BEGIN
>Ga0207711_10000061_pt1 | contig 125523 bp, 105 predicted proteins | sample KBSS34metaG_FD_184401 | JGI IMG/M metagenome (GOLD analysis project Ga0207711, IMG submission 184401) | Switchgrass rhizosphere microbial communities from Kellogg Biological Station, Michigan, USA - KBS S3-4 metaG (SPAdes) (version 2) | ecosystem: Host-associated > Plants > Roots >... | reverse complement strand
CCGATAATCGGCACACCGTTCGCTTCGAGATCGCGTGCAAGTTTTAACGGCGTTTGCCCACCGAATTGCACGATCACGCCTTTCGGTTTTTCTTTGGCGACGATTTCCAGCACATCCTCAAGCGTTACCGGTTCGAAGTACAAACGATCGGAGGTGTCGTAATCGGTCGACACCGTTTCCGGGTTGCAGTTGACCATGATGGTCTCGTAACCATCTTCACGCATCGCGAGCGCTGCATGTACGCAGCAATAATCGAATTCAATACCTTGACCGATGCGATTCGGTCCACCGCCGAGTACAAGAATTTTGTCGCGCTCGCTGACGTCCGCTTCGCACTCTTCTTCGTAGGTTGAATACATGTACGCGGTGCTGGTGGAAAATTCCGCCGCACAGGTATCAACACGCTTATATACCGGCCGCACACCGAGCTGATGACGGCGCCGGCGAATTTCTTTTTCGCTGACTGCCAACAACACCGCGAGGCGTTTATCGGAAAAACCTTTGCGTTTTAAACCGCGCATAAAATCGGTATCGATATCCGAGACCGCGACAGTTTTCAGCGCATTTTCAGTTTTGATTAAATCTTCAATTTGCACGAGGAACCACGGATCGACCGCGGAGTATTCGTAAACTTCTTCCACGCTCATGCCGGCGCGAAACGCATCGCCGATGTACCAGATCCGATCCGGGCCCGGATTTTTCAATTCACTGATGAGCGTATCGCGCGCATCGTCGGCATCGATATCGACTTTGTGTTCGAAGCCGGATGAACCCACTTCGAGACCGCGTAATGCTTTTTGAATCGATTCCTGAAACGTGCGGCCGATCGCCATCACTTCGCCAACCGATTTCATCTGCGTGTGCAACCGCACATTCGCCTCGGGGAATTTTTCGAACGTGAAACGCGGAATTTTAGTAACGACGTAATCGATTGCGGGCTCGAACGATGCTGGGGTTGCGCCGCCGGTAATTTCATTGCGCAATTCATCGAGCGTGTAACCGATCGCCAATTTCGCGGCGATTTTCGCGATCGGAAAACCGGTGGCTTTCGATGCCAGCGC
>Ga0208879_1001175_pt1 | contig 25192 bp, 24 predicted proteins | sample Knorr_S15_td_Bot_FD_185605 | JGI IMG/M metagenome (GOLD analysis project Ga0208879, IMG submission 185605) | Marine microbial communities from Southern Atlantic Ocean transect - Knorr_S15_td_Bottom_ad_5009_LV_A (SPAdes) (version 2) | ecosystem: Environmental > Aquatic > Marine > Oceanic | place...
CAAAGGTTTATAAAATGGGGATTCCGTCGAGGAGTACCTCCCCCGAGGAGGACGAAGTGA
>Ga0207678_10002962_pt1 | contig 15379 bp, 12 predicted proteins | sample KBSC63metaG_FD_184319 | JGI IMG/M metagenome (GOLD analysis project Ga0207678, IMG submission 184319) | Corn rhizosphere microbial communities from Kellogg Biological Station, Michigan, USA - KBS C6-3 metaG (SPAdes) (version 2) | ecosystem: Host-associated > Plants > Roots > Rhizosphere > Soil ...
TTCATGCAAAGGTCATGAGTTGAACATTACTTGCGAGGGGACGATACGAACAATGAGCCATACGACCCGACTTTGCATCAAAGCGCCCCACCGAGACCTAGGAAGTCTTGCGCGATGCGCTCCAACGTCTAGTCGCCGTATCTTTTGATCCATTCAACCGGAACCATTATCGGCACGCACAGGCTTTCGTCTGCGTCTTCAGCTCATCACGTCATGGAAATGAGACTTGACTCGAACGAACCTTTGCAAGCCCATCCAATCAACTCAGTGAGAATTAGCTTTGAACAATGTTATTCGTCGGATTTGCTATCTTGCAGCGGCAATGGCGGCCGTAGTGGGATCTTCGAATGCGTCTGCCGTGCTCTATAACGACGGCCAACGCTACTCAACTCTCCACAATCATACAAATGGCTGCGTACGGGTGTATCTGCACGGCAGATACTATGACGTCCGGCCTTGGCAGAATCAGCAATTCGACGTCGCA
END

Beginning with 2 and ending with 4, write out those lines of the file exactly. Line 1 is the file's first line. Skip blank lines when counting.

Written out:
CCGATAATCGGCACACCGTTCGCTTCGAGATCGCGTGCAAGTTTTAACGGCGTTTGCCCACCGAATTGCACGATCACGCCTTTCGGTTTTTCTTTGGCGACGATTTCCAGCACATCCTCAAGCGTTACCGGTTCGAAGTACAAACGATCGGAGGTGTCGTAATCGGTCGACACCGTTTCCGGGTTGCAGTTGACCATGATGGTCTCGTAACCATCTTCACGCATCGCGAGCGCTGCATGTACGCAGCAATAATCGAATTCAATACCTTGACCGATGCGATTCGGTCCACCGCCGAGTACAAGAATTTTGTCGCGCTCGCTGACGTCCGCTTCGCACTCTTCTTCGTAGGTTGAATACATGTACGCGGTGCTGGTGGAAAATTCCGCCGCACAGGTATCAACACGCTTATATACCGGCCGCACACCGAGCTGATGACGGCGCCGGCGAATTTCTTTTTCGCTGACTGCCAACAACACCGCGAGGCGTTTATCGGAAAAACCTTTGCGTTTTAAACCGCGCATAAAATCGGTATCGATATCCGAGACCGCGACAGTTTTCAGCGCATTTTCAGTTTTGATTAAATCTTCAATTTGCACGAGGAACCACGGATCGACCGCGGAGTATTCGTAAACTTCTTCCACGCTCATGCCGGCGCGAAACGCATCGCCGATGTACCAGATCCGATCCGGGCCCGGATTTTTCAATTCACTGATGAGCGTATCGCGCGCATCGTCGGCATCGATATCGACTTTGTGTTCGAAGCCGGATGAACCCACTTCGAGACCGCGTAATGCTTTTTGAATCGATTCCTGAAACGTGCGGCCGATCGCCATCACTTCGCCAACCGATTTCATCTGCGTGTGCAACCGCACATTCGCCTCGGGGAATTTTTCGAACGTGAAACGCGGAATTTTAGTAACGACGTAATCGATTGCGGGCTCGAACGATGCTGGGGTTGCGCCGCCGGTAATTTCATTGCGCAATTCATCGAGCGTGTAACCGATCGCCAATTTCGCGGCGATTTTCGCGATCGGAAAACCGGTGGCTTTCGATGCCAGCGC
>Ga0208879_1001175_pt1 | contig 25192 bp, 24 predicted proteins | sample Knorr_S15_td_Bot_FD_185605 | JGI IMG/M metagenome (GOLD analysis project Ga0208879, IMG submission 185605) | Marine microbial communities from Southern Atlantic Ocean transect - Knorr_S15_td_Bottom_ad_5009_LV_A (SPAdes) (version 2) | ecosystem: Environmental > Aquatic > Marine > Oceanic | place...
CAAAGGTTTATAAAATGGGGATTCCGTCGAGGAGTACCTCCCCCGAGGAGGACGAAGTGA